ACDSee challenges Adobe with Gemstone, its new Photoshop competitor
While it’s faced some challenge from companies like Serif with Affinity Photo, Adobe’s Photoshop is still the undisputed leader in its class when it comes to photo editing. But now imaging veterans ACD Systems have released their new Photoshop competitor, Gemstone as a free public beta that you can all have a play with.
It’s a new standalone application, just like Photoshop and Affinity Photo, with a lot of similar features. It brings over a lot of features from ACDSee’s own Photo Studio and Photo Editor products, too, and also offers full raw development for over 500 camera models with some neat looking non-destructive editing techniques.
The beta is currently available just for 64-Bit Windows running on Intel or AMD processors and a DirectX 10 compatible GPU. Sorry Apple users, you had your first go with Affinity, Skylum/Macphun and almost every smartphone app, so it’s our turn to play with it first this time. Do bear in mind, though, that this is just a beta.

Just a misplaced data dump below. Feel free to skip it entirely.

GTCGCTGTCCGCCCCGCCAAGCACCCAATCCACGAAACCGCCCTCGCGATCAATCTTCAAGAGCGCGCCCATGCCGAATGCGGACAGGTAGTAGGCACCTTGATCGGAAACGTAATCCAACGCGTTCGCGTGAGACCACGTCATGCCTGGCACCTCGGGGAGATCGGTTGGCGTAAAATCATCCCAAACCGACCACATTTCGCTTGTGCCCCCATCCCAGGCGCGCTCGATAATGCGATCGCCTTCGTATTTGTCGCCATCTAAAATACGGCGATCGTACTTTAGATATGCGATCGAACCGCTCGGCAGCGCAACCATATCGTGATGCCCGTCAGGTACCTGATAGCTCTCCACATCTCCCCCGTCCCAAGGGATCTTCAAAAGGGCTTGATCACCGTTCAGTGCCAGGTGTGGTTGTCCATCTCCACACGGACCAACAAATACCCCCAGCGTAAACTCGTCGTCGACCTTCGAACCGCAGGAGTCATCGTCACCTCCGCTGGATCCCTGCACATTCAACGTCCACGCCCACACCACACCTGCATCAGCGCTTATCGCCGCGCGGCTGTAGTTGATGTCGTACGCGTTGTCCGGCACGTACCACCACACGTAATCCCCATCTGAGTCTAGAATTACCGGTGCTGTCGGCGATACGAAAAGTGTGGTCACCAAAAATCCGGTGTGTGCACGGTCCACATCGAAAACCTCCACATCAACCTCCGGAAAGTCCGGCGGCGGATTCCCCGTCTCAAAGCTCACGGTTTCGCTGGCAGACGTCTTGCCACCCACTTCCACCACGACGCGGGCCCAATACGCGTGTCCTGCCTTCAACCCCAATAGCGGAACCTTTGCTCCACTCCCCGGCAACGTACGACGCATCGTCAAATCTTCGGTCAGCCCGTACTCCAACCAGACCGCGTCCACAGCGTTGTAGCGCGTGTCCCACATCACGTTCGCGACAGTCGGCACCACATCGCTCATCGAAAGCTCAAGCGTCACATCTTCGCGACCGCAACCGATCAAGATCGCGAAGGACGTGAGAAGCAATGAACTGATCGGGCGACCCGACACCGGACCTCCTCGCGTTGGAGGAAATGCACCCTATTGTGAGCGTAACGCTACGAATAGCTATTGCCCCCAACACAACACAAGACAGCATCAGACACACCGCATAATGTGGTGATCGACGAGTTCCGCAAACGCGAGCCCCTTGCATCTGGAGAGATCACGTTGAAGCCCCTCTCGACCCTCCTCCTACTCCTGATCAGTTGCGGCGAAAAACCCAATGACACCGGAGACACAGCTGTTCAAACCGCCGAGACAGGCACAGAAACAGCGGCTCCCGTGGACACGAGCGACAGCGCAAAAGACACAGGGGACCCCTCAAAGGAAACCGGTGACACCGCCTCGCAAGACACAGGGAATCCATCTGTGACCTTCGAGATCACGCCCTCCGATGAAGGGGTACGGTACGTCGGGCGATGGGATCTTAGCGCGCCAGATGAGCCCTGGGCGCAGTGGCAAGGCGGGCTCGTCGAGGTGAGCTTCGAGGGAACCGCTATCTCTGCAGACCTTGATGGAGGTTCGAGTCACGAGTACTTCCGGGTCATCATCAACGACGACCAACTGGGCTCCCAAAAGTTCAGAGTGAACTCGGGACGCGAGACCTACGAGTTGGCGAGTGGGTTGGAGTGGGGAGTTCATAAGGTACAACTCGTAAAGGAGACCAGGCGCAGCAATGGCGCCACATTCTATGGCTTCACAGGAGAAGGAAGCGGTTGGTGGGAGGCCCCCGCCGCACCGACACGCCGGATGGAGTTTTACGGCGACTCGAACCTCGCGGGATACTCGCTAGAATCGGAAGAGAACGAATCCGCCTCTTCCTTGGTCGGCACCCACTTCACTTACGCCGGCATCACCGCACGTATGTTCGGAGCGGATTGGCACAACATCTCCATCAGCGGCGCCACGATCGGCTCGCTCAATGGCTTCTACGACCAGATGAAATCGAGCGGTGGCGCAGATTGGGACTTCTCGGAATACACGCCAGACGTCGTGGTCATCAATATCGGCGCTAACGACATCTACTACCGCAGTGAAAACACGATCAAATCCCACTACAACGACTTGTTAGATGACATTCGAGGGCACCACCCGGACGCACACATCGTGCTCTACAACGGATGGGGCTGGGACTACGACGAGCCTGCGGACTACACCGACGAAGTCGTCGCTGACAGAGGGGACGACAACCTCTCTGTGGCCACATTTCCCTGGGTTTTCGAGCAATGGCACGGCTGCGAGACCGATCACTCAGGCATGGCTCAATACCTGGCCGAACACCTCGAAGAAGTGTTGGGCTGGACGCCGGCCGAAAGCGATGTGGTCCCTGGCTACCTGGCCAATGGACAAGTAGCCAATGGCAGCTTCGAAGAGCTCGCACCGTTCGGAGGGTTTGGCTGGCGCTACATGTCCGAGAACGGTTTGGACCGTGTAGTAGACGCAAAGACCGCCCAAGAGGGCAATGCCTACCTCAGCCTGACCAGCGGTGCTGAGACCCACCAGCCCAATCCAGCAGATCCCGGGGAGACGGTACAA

As with Photoshop, Gemstone supports a multi-document interface (shown above), meaning you can have multiple images opened up simultaneously in their own tabs, viewed side-by-side or however you wish to arrange them. Naturally, users also expect such software to have both raster and adjustment layers, both of which are included in Gemstone, along with masking features.
I haven’t downloaded it myself yet, but the raw processing engine looks like it has some interesting workflow options, particularly when it comes to choosing which parts of your image you’re trying to adjust. As to how the main application stands up to Photoshop… Well, I guess we’ll see. It’s still an early public beta, so chances are there’s still a lot to do before it hits retail and lots of things could be added, changed or taken away.
If you want to check it out for yourself, you can register and download it on the ACDSee website. But, again, it’s a Beta. So, maybe don’t use it for client work just yet.
John Aldred is a photographer with over 20 years of experience in the portrait and commercial worlds. He is based in Scotland and has been an early adopter – and occasional beta tester – of almost every digital imaging technology in that time. As well as his creative visual work, John uses 3D printing, electronics and programming to create his own photography and filmmaking tools and consults for a number of brands across the industry.